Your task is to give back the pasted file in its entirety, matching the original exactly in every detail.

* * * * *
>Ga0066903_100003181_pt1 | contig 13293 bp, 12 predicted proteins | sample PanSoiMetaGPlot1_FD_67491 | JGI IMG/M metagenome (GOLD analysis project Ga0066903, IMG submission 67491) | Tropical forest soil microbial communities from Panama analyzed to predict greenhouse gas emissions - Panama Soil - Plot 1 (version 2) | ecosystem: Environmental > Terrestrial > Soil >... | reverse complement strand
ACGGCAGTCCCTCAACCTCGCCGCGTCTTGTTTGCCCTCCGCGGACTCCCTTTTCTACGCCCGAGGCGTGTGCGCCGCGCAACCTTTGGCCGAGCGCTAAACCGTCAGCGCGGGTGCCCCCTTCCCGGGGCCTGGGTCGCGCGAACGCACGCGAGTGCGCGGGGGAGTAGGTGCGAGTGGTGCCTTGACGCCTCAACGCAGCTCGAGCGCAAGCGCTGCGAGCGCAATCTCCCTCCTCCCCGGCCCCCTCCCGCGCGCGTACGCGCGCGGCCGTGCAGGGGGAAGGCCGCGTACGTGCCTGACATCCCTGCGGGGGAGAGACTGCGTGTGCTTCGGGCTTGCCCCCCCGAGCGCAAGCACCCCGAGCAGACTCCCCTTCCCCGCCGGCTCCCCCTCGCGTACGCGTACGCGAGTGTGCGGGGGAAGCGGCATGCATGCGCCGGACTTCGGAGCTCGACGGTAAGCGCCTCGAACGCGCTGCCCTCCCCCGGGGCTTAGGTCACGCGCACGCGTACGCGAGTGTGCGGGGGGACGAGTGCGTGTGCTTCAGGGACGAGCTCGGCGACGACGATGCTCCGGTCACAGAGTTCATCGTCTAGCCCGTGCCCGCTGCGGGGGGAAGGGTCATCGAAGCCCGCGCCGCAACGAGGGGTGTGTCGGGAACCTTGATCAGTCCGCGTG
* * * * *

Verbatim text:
>Ga0066903_100003181_pt1 | contig 13293 bp, 12 predicted proteins | sample PanSoiMetaGPlot1_FD_67491 | JGI IMG/M metagenome (GOLD analysis project Ga0066903, IMG submission 67491) | Tropical forest soil microbial communities from Panama analyzed to predict greenhouse gas emissions - Panama Soil - Plot 1 (version 2) | ecosystem: Environmental > Terrestrial > Soil >... | reverse complement strand
ACGGCAGTCCCTCAACCTCGCCGCGTCTTGTTTGCCCTCCGCGGACTCCCTTTTCTACGCCCGAGGCGTGTGCGCCGCGCAACCTTTGGCCGAGCGCTAAACCGTCAGCGCGGGTGCCCCCTTCCCGGGGCCTGGGTCGCGCGAACGCACGCGAGTGCGCGGGGGAGTAGGTGCGAGTGGTGCCTTGACGCCTCAACGCAGCTCGAGCGCAAGCGCTGCGAGCGCAATCTCCCTCCTCCCCGGCCCCCTCCCGCGCGCGTACGCGCGCGGCCGTGCAGGGGGAAGGCCGCGTACGTGCCTGACATCCCTGCGGGGGAGAGACTGCGTGTGCTTCGGGCTTGCCCCCCCGAGCGCAAGCACCCCGAGCAGACTCCCCTTCCCCGCCGGCTCCCCCTCGCGTACGCGTACGCGAGTGTGCGGGGGAAGCGGCATGCATGCGCCGGACTTCGGAGCTCGACGGTAAGCGCCTCGAACGCGCTGCCCTCCCCCGGGGCTTAGGTCACGCGCACGCGTACGCGAGTGTGCGGGGGGACGAGTGCGTGTGCTTCAGGGACGAGCTCGGCGACGACGATGCTCCGGTCACAGAGTTCATCGTCTAGCCCGTGCCCGCTGCGGGGGGAAGGGTCATCGAAGCCCGCGCCGCAACGAGGGGTGTGTCGGGAACCTTGATCAGTCCGCGTG